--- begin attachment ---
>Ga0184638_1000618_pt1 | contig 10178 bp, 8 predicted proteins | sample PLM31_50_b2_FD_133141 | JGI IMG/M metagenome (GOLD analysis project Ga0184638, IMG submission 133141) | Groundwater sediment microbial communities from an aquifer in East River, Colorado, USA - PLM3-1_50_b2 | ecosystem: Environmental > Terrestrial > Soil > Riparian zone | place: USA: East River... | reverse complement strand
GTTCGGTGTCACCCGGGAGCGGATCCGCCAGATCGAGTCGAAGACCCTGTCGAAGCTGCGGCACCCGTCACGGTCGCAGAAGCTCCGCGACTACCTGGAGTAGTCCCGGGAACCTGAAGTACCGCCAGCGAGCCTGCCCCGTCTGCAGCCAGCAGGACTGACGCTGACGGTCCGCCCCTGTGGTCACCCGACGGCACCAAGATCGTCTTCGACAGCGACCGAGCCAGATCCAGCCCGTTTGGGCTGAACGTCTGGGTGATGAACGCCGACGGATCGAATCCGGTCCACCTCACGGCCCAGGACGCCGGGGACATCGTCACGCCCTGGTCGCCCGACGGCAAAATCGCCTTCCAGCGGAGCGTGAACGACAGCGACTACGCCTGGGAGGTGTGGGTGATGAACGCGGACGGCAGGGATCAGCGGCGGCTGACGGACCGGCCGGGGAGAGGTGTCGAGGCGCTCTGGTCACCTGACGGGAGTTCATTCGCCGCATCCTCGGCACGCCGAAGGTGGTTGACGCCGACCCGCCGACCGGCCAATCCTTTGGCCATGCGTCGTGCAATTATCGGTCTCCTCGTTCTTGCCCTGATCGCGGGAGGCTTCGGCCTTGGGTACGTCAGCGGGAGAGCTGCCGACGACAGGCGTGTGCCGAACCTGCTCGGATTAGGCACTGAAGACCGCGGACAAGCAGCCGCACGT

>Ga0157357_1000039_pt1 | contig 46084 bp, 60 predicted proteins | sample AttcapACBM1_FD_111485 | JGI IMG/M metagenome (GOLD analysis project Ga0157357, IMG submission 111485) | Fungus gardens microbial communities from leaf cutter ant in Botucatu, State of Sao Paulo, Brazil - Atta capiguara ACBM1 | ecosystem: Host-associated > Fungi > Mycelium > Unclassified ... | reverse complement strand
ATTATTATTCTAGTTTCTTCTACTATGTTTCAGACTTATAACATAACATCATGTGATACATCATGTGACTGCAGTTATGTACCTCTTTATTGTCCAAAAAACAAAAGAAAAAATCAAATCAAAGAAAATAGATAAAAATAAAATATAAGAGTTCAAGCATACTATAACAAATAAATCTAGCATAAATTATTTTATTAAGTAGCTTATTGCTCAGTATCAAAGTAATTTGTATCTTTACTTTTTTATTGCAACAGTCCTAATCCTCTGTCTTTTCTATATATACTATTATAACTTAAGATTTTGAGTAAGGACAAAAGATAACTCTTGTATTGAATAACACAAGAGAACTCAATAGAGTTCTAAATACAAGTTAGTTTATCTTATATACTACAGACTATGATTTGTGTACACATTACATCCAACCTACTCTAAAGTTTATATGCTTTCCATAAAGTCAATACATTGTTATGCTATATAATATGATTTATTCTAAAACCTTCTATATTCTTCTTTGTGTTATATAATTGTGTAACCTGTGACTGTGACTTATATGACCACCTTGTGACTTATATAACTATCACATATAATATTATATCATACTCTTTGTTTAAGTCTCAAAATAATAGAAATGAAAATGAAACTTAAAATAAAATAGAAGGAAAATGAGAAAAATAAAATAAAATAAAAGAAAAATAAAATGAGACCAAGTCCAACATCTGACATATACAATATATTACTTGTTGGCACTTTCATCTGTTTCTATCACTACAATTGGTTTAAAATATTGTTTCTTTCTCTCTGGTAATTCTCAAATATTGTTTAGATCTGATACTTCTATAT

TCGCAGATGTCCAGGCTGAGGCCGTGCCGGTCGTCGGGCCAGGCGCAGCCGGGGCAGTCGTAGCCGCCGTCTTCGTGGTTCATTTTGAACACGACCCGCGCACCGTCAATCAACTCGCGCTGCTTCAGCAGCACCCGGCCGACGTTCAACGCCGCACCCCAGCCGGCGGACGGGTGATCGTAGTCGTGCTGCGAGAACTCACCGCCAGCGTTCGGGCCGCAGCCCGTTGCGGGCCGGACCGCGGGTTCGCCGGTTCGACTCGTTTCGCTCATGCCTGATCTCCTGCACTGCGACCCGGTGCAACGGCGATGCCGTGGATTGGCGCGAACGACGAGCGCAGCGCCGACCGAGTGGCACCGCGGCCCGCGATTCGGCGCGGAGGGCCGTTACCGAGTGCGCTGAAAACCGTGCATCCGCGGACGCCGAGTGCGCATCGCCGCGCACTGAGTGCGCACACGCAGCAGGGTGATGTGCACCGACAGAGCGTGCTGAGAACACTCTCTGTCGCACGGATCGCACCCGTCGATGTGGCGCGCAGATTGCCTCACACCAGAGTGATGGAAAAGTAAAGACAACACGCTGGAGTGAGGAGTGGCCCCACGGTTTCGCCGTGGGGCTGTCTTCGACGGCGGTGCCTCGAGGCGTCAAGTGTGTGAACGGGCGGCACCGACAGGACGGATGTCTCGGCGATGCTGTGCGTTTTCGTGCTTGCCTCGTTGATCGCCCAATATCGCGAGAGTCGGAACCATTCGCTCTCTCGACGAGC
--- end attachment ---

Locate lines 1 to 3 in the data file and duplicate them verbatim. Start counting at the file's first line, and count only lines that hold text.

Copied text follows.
>Ga0184638_1000618_pt1 | contig 10178 bp, 8 predicted proteins | sample PLM31_50_b2_FD_133141 | JGI IMG/M metagenome (GOLD analysis project Ga0184638, IMG submission 133141) | Groundwater sediment microbial communities from an aquifer in East River, Colorado, USA - PLM3-1_50_b2 | ecosystem: Environmental > Terrestrial > Soil > Riparian zone | place: USA: East River... | reverse complement strand
GTTCGGTGTCACCCGGGAGCGGATCCGCCAGATCGAGTCGAAGACCCTGTCGAAGCTGCGGCACCCGTCACGGTCGCAGAAGCTCCGCGACTACCTGGAGTAGTCCCGGGAACCTGAAGTACCGCCAGCGAGCCTGCCCCGTCTGCAGCCAGCAGGACTGACGCTGACGGTCCGCCCCTGTGGTCACCCGACGGCACCAAGATCGTCTTCGACAGCGACCGAGCCAGATCCAGCCCGTTTGGGCTGAACGTCTGGGTGATGAACGCCGACGGATCGAATCCGGTCCACCTCACGGCCCAGGACGCCGGGGACATCGTCACGCCCTGGTCGCCCGACGGCAAAATCGCCTTCCAGCGGAGCGTGAACGACAGCGACTACGCCTGGGAGGTGTGGGTGATGAACGCGGACGGCAGGGATCAGCGGCGGCTGACGGACCGGCCGGGGAGAGGTGTCGAGGCGCTCTGGTCACCTGACGGGAGTTCATTCGCCGCATCCTCGGCACGCCGAAGGTGGTTGACGCCGACCCGCCGACCGGCCAATCCTTTGGCCATGCGTCGTGCAATTATCGGTCTCCTCGTTCTTGCCCTGATCGCGGGAGGCTTCGGCCTTGGGTACGTCAGCGGGAGAGCTGCCGACGACAGGCGTGTGCCGAACCTGCTCGGATTAGGCACTGAAGACCGCGGACAAGCAGCCGCACGT

>Ga0157357_1000039_pt1 | contig 46084 bp, 60 predicted proteins | sample AttcapACBM1_FD_111485 | JGI IMG/M metagenome (GOLD analysis project Ga0157357, IMG submission 111485) | Fungus gardens microbial communities from leaf cutter ant in Botucatu, State of Sao Paulo, Brazil - Atta capiguara ACBM1 | ecosystem: Host-associated > Fungi > Mycelium > Unclassified ... | reverse complement strand